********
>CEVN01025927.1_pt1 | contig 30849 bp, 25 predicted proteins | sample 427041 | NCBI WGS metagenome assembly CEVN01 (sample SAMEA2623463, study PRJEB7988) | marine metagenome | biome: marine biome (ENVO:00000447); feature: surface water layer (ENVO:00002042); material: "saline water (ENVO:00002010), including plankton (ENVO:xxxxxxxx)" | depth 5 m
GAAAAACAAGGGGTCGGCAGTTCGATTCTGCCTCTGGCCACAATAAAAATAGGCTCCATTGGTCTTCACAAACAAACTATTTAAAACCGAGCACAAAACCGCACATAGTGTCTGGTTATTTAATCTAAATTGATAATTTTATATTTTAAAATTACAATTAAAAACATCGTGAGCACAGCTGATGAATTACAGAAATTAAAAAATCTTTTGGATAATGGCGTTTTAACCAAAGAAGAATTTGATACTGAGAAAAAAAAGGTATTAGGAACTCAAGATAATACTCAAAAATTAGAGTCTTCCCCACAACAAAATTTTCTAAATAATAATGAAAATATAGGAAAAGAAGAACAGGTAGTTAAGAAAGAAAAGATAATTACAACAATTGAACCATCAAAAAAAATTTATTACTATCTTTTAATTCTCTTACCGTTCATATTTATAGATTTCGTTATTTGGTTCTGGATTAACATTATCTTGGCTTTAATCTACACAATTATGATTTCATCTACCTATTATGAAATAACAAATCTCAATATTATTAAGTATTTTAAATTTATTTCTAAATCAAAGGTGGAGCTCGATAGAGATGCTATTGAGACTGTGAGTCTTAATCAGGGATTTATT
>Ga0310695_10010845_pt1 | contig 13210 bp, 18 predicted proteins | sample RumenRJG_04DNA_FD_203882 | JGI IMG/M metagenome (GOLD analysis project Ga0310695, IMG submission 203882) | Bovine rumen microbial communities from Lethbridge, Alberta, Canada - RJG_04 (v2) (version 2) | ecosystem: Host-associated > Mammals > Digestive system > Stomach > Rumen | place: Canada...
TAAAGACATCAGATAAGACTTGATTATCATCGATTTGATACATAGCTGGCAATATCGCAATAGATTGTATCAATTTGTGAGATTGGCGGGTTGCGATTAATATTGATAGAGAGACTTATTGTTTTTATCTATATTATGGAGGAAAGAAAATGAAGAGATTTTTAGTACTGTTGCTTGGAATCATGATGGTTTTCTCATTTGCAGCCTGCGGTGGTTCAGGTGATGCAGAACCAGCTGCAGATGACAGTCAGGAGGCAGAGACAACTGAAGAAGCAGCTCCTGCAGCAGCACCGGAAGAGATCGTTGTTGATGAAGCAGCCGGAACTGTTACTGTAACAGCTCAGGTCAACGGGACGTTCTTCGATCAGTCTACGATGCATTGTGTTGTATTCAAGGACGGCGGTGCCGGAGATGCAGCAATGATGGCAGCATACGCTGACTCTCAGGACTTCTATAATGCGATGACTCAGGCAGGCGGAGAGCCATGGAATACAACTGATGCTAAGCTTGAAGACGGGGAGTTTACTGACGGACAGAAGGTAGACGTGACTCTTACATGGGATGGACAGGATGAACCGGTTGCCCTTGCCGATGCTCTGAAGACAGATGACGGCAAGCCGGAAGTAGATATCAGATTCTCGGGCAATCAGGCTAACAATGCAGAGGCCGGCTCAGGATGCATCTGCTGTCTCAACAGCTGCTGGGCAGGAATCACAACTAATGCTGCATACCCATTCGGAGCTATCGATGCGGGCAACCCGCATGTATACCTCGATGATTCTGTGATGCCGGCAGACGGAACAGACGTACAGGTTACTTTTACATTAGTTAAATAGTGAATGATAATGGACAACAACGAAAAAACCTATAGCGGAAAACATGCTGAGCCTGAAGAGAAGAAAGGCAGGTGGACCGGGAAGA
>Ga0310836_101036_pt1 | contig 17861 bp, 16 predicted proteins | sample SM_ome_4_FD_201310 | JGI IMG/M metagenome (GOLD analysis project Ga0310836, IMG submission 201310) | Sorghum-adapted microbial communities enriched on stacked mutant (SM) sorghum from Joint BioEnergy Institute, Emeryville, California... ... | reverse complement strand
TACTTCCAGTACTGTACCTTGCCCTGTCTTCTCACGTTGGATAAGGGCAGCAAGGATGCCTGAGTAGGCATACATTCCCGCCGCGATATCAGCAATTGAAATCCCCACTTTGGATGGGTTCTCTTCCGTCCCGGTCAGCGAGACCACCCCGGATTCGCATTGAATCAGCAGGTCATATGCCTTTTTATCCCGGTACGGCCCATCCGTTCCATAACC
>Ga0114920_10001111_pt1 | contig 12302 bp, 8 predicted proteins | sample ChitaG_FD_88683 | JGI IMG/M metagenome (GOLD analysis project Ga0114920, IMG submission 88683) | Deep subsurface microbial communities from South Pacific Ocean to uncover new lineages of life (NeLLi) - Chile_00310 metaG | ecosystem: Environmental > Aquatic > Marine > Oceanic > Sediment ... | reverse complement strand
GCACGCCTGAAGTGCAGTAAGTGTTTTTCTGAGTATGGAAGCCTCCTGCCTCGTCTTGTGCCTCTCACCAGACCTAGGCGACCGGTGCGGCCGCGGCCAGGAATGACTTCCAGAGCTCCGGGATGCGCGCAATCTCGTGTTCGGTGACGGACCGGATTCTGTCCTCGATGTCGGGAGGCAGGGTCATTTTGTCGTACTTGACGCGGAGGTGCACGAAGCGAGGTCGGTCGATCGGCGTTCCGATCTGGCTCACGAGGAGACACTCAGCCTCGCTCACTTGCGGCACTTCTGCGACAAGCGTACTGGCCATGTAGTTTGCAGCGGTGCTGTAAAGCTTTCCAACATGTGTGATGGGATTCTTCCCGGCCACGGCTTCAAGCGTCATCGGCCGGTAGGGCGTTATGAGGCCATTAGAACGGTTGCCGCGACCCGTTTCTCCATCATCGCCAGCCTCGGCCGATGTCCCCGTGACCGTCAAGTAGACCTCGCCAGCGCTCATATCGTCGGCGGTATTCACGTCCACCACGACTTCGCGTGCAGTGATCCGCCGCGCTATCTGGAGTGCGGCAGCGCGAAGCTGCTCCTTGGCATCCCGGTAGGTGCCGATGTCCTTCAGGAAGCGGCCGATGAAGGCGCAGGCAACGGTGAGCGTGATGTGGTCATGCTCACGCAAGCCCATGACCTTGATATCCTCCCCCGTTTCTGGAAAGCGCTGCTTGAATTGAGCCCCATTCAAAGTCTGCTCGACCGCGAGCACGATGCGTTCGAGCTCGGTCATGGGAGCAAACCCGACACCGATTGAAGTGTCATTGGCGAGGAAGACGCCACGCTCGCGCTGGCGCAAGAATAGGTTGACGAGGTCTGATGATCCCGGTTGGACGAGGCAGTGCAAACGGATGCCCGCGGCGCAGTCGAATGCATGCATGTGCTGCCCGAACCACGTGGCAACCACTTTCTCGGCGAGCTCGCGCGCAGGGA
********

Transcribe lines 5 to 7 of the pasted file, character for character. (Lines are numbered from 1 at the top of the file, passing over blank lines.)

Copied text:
>Ga0310836_101036_pt1 | contig 17861 bp, 16 predicted proteins | sample SM_ome_4_FD_201310 | JGI IMG/M metagenome (GOLD analysis project Ga0310836, IMG submission 201310) | Sorghum-adapted microbial communities enriched on stacked mutant (SM) sorghum from Joint BioEnergy Institute, Emeryville, California... ... | reverse complement strand
TACTTCCAGTACTGTACCTTGCCCTGTCTTCTCACGTTGGATAAGGGCAGCAAGGATGCCTGAGTAGGCATACATTCCCGCCGCGATATCAGCAATTGAAATCCCCACTTTGGATGGGTTCTCTTCCGTCCCGGTCAGCGAGACCACCCCGGATTCGCATTGAATCAGCAGGTCATATGCCTTTTTATCCCGGTACGGCCCATCCGTTCCATAACC
>Ga0114920_10001111_pt1 | contig 12302 bp, 8 predicted proteins | sample ChitaG_FD_88683 | JGI IMG/M metagenome (GOLD analysis project Ga0114920, IMG submission 88683) | Deep subsurface microbial communities from South Pacific Ocean to uncover new lineages of life (NeLLi) - Chile_00310 metaG | ecosystem: Environmental > Aquatic > Marine > Oceanic > Sediment ... | reverse complement strand